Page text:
It's not necessarily that we got into more western anime (I doubt the intent in the beginning was to cater to us) it was simply Western channels catering for western audiences with stories they knew we'd understand. With the indroduction of more open media like the net, audiences weren't watching 'Diluted' content (remember that word and track down the original Cartoon Network episodes of Naruto). Most of us old timers (I take no shame in it. I'm 32 now don't you know :p :D) simply found something interesting and persued it, ultimetly finding out that it was Japanese and loving it (well not despising it). The Fact that Sonoda's works were western inspired only helped him (and thank god it did). The truth is GITS was maybe the first truly 'westernised' anime film (Akira IIRC wasn't meant for the west per se, but was accepted for it's then (and still) technical mastery of the art and very unique story) as it was maybe the first to gain a universal release and acceptance. After that Ghibli blew the doors of Disney with Spirited Away.

    What caused western audiences to baulk were Japanese Values (Overfiend again). We are still suffering that stigma (not Helped by Excel Saga and Puni Puni Poemy which is an absolute must see by any western anime fan). What I've oberved of the younger audiernce is the Tenchi Effect (Tenchi Muyo). That is the breeding on watered down 'westernised' anime on Cartoon Network. It isn't that the younger were any more introduced to 'Japanese' anime than the older generations because of watered down versions. With the net (and Youtube and Piracy, yes Piracy) those that watched or wanted Naruto quickly found out that anime was much more in depth and bigger than the watered down rubbish we were being given. All I'll say is watch Excel Saga and Puni Puni Poemy if you want some idea of what the Japanese watch and think we want to watch (bear in mind much truth is said in jest). Also check the Puni Puni Peomy trailer on Youtube before watching the full movie. It will save your ass a lot of therapy.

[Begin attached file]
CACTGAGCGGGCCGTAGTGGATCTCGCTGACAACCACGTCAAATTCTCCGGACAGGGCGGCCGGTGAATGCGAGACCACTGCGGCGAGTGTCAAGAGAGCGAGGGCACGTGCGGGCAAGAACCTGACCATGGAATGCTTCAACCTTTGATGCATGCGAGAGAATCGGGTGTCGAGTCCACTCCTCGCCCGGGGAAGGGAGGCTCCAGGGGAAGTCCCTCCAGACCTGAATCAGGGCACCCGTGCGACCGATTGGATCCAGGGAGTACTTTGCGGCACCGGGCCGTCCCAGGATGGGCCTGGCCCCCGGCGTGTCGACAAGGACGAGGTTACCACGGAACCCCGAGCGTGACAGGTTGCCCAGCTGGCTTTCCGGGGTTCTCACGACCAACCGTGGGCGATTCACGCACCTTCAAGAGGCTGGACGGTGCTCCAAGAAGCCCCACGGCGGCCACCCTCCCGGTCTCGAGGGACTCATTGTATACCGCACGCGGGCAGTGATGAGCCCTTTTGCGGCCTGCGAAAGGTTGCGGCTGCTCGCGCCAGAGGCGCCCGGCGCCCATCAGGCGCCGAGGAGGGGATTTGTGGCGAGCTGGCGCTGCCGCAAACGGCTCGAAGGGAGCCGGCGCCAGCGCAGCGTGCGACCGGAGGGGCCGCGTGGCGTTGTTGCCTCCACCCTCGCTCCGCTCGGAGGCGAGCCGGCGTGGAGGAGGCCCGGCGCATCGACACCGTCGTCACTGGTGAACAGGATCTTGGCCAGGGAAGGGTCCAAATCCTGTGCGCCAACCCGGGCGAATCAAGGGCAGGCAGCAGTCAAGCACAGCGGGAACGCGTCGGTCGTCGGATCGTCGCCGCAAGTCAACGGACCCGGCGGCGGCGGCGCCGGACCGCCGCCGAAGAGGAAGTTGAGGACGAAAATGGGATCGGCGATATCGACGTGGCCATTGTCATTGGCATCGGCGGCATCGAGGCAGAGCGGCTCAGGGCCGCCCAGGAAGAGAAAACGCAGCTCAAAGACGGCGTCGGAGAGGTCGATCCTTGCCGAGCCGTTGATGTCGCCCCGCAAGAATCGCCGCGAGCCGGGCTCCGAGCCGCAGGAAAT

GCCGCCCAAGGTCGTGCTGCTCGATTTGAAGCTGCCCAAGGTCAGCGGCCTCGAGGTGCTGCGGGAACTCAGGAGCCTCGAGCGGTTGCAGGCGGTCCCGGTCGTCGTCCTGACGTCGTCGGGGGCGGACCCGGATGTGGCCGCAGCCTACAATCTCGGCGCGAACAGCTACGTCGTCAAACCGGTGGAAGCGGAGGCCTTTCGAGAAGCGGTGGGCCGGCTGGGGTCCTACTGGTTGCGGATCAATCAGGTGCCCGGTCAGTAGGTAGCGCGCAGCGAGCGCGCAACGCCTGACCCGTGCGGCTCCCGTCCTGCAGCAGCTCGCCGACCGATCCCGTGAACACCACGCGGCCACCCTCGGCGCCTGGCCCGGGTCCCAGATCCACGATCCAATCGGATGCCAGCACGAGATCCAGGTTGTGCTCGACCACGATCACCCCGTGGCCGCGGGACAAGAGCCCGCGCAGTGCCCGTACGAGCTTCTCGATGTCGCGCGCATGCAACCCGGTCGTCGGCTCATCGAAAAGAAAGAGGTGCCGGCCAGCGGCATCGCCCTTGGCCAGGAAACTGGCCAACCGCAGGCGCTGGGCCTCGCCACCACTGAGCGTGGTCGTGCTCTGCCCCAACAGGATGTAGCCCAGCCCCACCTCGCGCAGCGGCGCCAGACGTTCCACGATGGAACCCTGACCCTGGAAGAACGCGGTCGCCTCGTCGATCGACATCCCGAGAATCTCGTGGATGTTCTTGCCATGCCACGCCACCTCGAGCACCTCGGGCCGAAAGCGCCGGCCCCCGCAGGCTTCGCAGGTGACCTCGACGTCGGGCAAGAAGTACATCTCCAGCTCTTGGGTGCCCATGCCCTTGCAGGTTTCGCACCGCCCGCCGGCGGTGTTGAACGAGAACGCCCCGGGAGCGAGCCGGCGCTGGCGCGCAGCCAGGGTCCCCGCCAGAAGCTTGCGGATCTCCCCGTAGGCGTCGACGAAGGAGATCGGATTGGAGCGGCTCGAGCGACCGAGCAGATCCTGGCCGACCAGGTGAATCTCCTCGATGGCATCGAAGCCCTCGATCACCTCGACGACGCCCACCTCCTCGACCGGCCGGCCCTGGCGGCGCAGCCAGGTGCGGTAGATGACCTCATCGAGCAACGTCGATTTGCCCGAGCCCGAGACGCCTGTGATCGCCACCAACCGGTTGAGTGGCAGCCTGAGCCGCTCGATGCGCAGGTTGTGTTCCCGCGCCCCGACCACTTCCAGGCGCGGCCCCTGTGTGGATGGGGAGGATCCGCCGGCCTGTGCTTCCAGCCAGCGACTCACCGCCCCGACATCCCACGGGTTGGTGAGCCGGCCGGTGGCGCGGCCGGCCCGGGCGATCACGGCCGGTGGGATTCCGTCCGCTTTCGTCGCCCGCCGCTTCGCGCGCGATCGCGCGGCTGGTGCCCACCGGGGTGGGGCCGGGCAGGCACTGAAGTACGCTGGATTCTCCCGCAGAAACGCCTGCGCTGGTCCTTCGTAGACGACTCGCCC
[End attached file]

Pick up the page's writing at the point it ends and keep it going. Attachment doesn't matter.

P.S You're probably right about the younger fan being born post GITS. I make no bones about being as old as I am as I'm far from the oldest. Speed Racer was out in the west in the 70's/80's (as was Astro Boy under the guise of the Mighty Atom), but it does raise an interesting question. There is a generation (relative term) before me and at lest one after. It seems there is now a forth is starting. With that I ask (as I've asked before) what was your seminal anime? Some it was Astro Boy (60's/70's) or Speed Racer (70's/Early 80's). Some it was Akira (80's/Early 90's) or Fist of the North Star (Early 90's). After that was Ghost in the Shell (1995), Cowboy Bebop (1998) or Neon Genesis Evangelion (1995). Now what are anime fans starting their advebture with?
     
  8. ravenwood7040

    ravenwood7040 Completely Average High School Student

    Well, for me, the first time I watched an anime knowing what it was was Kill la Kill. At the time, I had watched finished Avatar: The Last Airbender, and Season 4 of Korra was just about to start up. I was interested in watching another animated show with a character like Korra in it, and I figured anime was probably going to be my best bet for something like that, so I poked around Netflix and ended up watching Kill la Kill over 3 days. I suspect thats probably not a typical experience though...
     
  9. Zin5ki

    Zin5ki Railgun

    Quite so! It is often a matter of circumstance, that is to say, being in the right/wrong place at the right/wrong time (delete where applicable).
     
  10. Neil.T

    Neil.T Great Teacher

    Things sure have moved on since the early days of anime in the UK. Here's a quote lifted directly from a little catalogue that came with some of Manga Video's VHS tape releases. Of the benefits of joining their membership club, it says:
    "Street cred"?! How very '90s. :p
     
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  11. Neil.T

    Neil.T Great Teacher

    Double-post, I know, but I should've mentioned for the sake of our younger users that "street cred" was how your social standing used to be measured in the days before Facebook "likes". :p
     
    cudwieser likes this.
  12. cudwieser

    cudwieser Student Council President

    In the days we used to socialise. God they were awkward moments ;) :D
     
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  13. Neil.T

    Neil.T Great Teacher

    Speak for yourself, dude! :p ;)